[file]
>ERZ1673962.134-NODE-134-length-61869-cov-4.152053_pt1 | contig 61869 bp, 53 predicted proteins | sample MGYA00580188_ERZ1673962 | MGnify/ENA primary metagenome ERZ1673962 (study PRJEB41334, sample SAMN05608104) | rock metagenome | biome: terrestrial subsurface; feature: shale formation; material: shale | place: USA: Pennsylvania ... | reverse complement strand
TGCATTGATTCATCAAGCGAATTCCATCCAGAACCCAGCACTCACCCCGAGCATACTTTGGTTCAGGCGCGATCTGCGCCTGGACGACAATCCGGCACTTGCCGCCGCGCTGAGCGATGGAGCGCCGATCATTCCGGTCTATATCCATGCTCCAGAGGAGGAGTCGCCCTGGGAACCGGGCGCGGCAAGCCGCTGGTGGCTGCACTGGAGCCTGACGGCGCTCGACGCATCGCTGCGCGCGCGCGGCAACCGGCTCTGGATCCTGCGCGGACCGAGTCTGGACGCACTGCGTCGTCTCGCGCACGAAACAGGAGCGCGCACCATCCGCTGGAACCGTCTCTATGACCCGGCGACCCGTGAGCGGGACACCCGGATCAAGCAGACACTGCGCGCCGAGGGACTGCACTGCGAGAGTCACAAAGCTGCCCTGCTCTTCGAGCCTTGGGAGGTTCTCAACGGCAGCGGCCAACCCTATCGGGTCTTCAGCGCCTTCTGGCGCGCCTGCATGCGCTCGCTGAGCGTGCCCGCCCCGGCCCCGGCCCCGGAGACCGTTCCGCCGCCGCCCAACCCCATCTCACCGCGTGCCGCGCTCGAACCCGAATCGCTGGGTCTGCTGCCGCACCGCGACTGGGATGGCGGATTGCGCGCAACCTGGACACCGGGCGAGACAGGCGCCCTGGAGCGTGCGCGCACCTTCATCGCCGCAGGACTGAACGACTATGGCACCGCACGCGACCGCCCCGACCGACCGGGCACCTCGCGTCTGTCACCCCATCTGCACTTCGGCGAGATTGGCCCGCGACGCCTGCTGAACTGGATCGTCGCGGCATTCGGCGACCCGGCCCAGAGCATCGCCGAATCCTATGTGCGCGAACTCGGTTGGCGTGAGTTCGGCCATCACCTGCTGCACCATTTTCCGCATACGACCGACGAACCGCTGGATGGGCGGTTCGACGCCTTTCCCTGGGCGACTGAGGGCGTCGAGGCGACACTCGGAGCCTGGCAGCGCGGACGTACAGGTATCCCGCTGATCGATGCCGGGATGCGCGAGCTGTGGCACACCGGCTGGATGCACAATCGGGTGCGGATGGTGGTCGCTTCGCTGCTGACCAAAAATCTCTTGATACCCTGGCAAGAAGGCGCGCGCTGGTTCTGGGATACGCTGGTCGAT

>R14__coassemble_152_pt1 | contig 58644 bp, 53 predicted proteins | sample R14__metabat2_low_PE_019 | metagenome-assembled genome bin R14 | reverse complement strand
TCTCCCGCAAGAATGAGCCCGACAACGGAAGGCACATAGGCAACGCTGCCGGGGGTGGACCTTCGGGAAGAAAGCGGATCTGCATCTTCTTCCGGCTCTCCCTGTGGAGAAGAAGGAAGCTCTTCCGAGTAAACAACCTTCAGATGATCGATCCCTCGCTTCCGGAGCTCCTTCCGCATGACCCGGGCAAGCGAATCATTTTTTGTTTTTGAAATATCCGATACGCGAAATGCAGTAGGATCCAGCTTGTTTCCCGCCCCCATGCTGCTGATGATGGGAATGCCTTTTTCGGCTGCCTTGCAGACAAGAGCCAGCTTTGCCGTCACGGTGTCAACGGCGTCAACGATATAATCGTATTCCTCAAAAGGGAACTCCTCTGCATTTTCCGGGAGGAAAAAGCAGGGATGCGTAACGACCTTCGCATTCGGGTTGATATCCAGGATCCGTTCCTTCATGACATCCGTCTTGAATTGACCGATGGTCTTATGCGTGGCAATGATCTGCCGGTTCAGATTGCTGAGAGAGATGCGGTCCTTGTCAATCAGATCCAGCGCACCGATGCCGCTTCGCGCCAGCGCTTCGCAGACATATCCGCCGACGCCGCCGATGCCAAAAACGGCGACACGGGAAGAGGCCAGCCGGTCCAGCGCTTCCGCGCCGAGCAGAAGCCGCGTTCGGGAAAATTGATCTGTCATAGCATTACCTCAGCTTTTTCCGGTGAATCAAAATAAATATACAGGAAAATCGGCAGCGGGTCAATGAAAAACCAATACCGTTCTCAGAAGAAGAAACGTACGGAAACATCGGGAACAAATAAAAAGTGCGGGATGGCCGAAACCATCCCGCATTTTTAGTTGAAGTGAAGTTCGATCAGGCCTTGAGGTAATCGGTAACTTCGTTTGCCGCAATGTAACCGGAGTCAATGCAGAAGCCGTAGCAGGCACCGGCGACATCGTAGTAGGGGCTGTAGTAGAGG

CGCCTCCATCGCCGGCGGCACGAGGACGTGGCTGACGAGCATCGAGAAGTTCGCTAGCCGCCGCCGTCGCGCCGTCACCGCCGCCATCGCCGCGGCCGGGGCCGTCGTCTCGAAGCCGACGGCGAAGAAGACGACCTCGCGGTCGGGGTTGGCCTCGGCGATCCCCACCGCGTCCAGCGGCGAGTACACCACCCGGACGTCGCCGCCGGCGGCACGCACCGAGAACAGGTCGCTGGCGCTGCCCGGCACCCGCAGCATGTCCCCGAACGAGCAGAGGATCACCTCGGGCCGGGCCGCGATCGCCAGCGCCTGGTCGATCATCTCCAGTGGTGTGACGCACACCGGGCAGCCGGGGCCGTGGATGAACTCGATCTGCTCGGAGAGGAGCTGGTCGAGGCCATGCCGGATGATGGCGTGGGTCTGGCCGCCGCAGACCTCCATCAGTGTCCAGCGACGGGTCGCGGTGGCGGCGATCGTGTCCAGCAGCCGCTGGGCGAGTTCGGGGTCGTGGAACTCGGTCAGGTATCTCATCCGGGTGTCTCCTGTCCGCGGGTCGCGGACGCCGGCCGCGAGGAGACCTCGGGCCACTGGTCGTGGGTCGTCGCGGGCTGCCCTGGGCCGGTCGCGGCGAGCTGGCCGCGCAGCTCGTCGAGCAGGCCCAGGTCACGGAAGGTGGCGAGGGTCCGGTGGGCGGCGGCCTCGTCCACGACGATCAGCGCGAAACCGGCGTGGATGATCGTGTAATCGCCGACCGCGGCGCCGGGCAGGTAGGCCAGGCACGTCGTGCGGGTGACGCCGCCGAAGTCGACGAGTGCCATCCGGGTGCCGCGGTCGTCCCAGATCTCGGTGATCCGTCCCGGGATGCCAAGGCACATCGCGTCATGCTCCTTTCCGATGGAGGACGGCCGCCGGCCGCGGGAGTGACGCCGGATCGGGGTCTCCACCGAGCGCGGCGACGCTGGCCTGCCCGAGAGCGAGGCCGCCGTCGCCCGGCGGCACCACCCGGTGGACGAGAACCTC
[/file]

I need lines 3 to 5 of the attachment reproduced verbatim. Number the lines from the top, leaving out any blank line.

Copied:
>R14__coassemble_152_pt1 | contig 58644 bp, 53 predicted proteins | sample R14__metabat2_low_PE_019 | metagenome-assembled genome bin R14 | reverse complement strand
TCTCCCGCAAGAATGAGCCCGACAACGGAAGGCACATAGGCAACGCTGCCGGGGGTGGACCTTCGGGAAGAAAGCGGATCTGCATCTTCTTCCGGCTCTCCCTGTGGAGAAGAAGGAAGCTCTTCCGAGTAAACAACCTTCAGATGATCGATCCCTCGCTTCCGGAGCTCCTTCCGCATGACCCGGGCAAGCGAATCATTTTTTGTTTTTGAAATATCCGATACGCGAAATGCAGTAGGATCCAGCTTGTTTCCCGCCCCCATGCTGCTGATGATGGGAATGCCTTTTTCGGCTGCCTTGCAGACAAGAGCCAGCTTTGCCGTCACGGTGTCAACGGCGTCAACGATATAATCGTATTCCTCAAAAGGGAACTCCTCTGCATTTTCCGGGAGGAAAAAGCAGGGATGCGTAACGACCTTCGCATTCGGGTTGATATCCAGGATCCGTTCCTTCATGACATCCGTCTTGAATTGACCGATGGTCTTATGCGTGGCAATGATCTGCCGGTTCAGATTGCTGAGAGAGATGCGGTCCTTGTCAATCAGATCCAGCGCACCGATGCCGCTTCGCGCCAGCGCTTCGCAGACATATCCGCCGACGCCGCCGATGCCAAAAACGGCGACACGGGAAGAGGCCAGCCGGTCCAGCGCTTCCGCGCCGAGCAGAAGCCGCGTTCGGGAAAATTGATCTGTCATAGCATTACCTCAGCTTTTTCCGGTGAATCAAAATAAATATACAGGAAAATCGGCAGCGGGTCAATGAAAAACCAATACCGTTCTCAGAAGAAGAAACGTACGGAAACATCGGGAACAAATAAAAAGTGCGGGATGGCCGAAACCATCCCGCATTTTTAGTTGAAGTGAAGTTCGATCAGGCCTTGAGGTAATCGGTAACTTCGTTTGCCGCAATGTAACCGGAGTCAATGCAGAAGCCGTAGCAGGCACCGGCGACATCGTAGTAGGGGCTGTAGTAGAGG

CGCCTCCATCGCCGGCGGCACGAGGACGTGGCTGACGAGCATCGAGAAGTTCGCTAGCCGCCGCCGTCGCGCCGTCACCGCCGCCATCGCCGCGGCCGGGGCCGTCGTCTCGAAGCCGACGGCGAAGAAGACGACCTCGCGGTCGGGGTTGGCCTCGGCGATCCCCACCGCGTCCAGCGGCGAGTACACCACCCGGACGTCGCCGCCGGCGGCACGCACCGAGAACAGGTCGCTGGCGCTGCCCGGCACCCGCAGCATGTCCCCGAACGAGCAGAGGATCACCTCGGGCCGGGCCGCGATCGCCAGCGCCTGGTCGATCATCTCCAGTGGTGTGACGCACACCGGGCAGCCGGGGCCGTGGATGAACTCGATCTGCTCGGAGAGGAGCTGGTCGAGGCCATGCCGGATGATGGCGTGGGTCTGGCCGCCGCAGACCTCCATCAGTGTCCAGCGACGGGTCGCGGTGGCGGCGATCGTGTCCAGCAGCCGCTGGGCGAGTTCGGGGTCGTGGAACTCGGTCAGGTATCTCATCCGGGTGTCTCCTGTCCGCGGGTCGCGGACGCCGGCCGCGAGGAGACCTCGGGCCACTGGTCGTGGGTCGTCGCGGGCTGCCCTGGGCCGGTCGCGGCGAGCTGGCCGCGCAGCTCGTCGAGCAGGCCCAGGTCACGGAAGGTGGCGAGGGTCCGGTGGGCGGCGGCCTCGTCCACGACGATCAGCGCGAAACCGGCGTGGATGATCGTGTAATCGCCGACCGCGGCGCCGGGCAGGTAGGCCAGGCACGTCGTGCGGGTGACGCCGCCGAAGTCGACGAGTGCCATCCGGGTGCCGCGGTCGTCCCAGATCTCGGTGATCCGTCCCGGGATGCCAAGGCACATCGCGTCATGCTCCTTTCCGATGGAGGACGGCCGCCGGCCGCGGGAGTGACGCCGGATCGGGGTCTCCACCGAGCGCGGCGACGCTGGCCTGCCCGAGAGCGAGGCCGCCGTCGCCCGGCGGCACCACCCGGTGGACGAGAACCTC